Sanchez: No public money taken by employee who ‘went off the rails’ with online dominatrix

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Harris County theft

HOUSTON — The Harris County Treasurer said Tuesday in the wake of the arrest of a top employee in his office for theft — allegedly to pay off ‘Mistress Cindy,’ an online dominatrix who the employee said was blackmailing him — that “there’s never been an allegation of one penny missing from this office.”

“The public money is safe,” Treasurer Orlando Sanchez said. “No public money was involved in this allegation made against the gentleman who’s involved with a sexually oriented website. This is a personal matter, his personal banking account. I want to make sure the public knows that their money is completely safe.”

Former Assistant County Treasurer Gregory Lueb, the department’s number two official, was arrested last week and charged with aggregate theft of up to $30,000.

“This is a gentleman who unfortunately was employed here and went off the rails in his personal life and got involved in severe financial difficulty, which is obvious by the charges made,” Sanchez said.

District Attorney Kim Ogg, who made the announcement of Lueb’s arrest last week, said during that press conference that she was concerned about Sanchez’s deputy’s access to public money.

“We are sounding the alarm,” Ogg said last week. “Lueb had extraordinary access to the taxpayer dollars of every agency, and this case strongly suggests the need for an independent audit of every account he touched.”

Lueb opened a credit line of $10,000 at the Harris County Federal Credit Union, a credit union not associated with county money, and began making cash advances against that credit line, according to court records.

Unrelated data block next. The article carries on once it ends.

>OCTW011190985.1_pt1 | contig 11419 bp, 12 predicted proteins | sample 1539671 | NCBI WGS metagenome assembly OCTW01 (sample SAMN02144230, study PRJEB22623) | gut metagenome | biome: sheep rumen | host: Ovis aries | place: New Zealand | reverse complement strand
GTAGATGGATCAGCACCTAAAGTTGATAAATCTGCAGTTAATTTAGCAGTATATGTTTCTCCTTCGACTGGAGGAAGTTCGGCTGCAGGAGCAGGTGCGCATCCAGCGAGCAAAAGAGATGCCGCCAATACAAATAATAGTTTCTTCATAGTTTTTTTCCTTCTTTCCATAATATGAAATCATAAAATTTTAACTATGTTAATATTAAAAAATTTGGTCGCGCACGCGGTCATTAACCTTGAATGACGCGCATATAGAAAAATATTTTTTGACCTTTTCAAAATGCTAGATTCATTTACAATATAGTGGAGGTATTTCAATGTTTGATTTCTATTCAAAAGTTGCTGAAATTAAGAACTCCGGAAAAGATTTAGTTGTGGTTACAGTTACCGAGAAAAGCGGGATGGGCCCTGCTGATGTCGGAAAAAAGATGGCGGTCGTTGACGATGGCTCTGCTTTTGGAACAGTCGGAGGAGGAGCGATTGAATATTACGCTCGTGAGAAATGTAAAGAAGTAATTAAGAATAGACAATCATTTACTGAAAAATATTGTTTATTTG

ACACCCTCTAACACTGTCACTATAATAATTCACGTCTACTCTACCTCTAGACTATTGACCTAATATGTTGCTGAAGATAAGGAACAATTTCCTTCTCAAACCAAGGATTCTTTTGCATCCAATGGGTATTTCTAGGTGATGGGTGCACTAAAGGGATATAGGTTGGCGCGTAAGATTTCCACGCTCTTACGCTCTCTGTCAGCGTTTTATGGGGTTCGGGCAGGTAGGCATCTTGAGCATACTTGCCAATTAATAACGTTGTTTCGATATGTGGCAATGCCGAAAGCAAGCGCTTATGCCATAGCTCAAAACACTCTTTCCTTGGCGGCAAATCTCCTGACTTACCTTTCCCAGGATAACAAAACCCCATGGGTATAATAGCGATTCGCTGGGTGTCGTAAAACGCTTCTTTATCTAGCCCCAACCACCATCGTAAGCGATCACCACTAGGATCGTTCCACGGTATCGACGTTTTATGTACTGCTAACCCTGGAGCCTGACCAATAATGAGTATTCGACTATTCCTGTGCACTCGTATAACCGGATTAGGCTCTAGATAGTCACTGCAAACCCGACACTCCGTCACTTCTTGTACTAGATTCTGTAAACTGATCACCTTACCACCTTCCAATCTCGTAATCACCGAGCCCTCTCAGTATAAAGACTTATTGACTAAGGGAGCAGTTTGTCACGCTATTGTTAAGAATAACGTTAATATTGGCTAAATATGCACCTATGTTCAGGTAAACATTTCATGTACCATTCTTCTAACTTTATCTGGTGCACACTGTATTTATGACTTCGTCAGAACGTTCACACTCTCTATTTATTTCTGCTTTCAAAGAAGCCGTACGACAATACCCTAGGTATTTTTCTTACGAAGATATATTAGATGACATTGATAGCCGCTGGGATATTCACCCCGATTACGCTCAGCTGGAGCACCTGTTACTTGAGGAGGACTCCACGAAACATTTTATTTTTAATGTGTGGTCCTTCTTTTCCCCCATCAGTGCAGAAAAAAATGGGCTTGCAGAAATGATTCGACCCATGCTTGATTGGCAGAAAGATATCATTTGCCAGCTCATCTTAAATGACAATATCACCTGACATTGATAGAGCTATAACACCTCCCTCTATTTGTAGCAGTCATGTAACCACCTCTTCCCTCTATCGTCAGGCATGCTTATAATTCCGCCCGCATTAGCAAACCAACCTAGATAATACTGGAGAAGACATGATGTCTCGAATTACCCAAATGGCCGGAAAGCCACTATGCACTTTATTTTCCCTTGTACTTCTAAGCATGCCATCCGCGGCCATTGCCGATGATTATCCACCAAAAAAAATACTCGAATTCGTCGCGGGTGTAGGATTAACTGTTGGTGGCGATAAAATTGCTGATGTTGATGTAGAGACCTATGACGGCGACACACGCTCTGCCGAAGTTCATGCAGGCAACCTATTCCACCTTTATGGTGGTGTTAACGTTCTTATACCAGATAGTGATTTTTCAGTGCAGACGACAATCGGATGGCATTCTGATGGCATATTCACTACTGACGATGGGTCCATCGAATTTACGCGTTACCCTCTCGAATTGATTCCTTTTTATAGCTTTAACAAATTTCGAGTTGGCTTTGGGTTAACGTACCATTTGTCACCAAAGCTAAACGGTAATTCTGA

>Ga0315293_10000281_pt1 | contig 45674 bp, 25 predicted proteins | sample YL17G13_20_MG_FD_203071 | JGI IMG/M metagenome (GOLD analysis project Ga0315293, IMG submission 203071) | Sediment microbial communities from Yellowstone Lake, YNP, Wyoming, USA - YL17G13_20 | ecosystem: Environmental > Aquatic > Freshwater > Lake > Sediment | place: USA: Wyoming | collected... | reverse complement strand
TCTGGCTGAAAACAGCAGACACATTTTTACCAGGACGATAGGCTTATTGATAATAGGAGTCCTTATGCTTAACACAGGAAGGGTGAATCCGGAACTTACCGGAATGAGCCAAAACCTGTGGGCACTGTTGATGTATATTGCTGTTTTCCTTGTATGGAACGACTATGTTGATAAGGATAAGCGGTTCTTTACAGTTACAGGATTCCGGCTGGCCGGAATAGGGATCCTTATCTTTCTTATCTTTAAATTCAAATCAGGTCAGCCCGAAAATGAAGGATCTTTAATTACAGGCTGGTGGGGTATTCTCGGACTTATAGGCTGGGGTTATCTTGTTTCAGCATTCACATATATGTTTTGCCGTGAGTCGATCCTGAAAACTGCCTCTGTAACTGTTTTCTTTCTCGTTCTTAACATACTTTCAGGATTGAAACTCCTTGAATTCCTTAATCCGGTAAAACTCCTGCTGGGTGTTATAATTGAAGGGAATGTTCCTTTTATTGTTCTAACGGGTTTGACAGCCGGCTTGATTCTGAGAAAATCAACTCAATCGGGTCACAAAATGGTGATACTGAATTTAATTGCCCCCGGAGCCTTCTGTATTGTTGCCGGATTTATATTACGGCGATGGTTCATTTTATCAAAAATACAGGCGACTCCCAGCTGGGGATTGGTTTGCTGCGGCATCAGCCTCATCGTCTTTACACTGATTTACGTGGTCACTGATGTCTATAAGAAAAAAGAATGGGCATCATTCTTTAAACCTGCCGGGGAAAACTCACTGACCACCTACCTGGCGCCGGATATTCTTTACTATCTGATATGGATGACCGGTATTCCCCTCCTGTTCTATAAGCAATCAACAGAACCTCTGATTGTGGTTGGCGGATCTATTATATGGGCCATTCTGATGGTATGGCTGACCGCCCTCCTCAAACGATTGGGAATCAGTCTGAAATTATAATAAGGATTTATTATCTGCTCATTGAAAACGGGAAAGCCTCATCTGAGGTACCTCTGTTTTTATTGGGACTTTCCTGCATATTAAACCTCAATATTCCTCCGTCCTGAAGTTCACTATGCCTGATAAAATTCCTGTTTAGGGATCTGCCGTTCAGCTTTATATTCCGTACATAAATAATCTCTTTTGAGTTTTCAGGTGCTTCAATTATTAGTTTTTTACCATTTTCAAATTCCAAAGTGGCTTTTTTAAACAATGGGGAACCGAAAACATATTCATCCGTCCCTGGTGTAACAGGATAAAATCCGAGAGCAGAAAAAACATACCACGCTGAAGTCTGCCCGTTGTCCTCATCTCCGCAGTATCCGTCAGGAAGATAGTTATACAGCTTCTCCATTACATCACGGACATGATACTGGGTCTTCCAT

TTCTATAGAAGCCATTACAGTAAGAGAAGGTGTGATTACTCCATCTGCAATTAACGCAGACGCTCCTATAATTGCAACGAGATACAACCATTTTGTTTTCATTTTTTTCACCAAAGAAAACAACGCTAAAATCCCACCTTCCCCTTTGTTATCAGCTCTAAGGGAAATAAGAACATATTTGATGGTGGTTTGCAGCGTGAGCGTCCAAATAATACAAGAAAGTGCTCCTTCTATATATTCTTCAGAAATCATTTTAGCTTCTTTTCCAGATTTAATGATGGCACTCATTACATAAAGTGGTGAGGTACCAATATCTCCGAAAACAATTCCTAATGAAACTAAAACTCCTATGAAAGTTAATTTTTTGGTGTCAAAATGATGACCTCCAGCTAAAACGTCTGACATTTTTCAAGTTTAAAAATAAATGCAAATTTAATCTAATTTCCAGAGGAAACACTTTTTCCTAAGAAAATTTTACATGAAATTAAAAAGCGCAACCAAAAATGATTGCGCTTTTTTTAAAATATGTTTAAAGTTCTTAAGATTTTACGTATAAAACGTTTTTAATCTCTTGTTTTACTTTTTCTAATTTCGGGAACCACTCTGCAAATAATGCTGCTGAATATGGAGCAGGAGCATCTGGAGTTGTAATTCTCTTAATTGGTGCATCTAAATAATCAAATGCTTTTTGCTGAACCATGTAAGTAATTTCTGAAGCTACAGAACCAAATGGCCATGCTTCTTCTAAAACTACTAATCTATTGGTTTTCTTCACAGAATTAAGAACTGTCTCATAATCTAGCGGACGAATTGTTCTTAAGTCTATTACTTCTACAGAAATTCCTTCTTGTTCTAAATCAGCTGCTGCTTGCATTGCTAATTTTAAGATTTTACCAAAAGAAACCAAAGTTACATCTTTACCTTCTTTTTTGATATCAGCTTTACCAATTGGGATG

Lueb then used fraudulent checks to make payments on the credit account, and siphoned more money from the bank via cash advances, according to the allegations. Much of this was done online and via his work computer, records show.

With interest and fees, a total of $42,184 was ultimately owed on the account, records show.

Lueb during his interview with investigators “became emotional” and said that the money was being used to pay off a woman he knew as ‘Mistress Cindy,’ who he had a relationship with on a bondage website called CollarSpace.com. Lueb said that his mistress began demanding more money and eventually threatened to show his wife text messages between the two if she was not paid, according to court records.

“It is true, I understand, that the investigation has gone on more than six months,” Sanchez said. “The District Attorney notified me… earlier last week and 55 minutes later I had called the county attorney and the human resources department and terminated Mr. Lueb on the spot. He was escorted out of the building. He was deactivated from all county accounts. All of his IDs were removed. His keys were collected.”

After Lueb’s arrest, Ogg called on county commissioners to order an independent audit of every account he had access to.

Sanchez on Tuesday was critical of Harris County District Attorney Kim Ogg.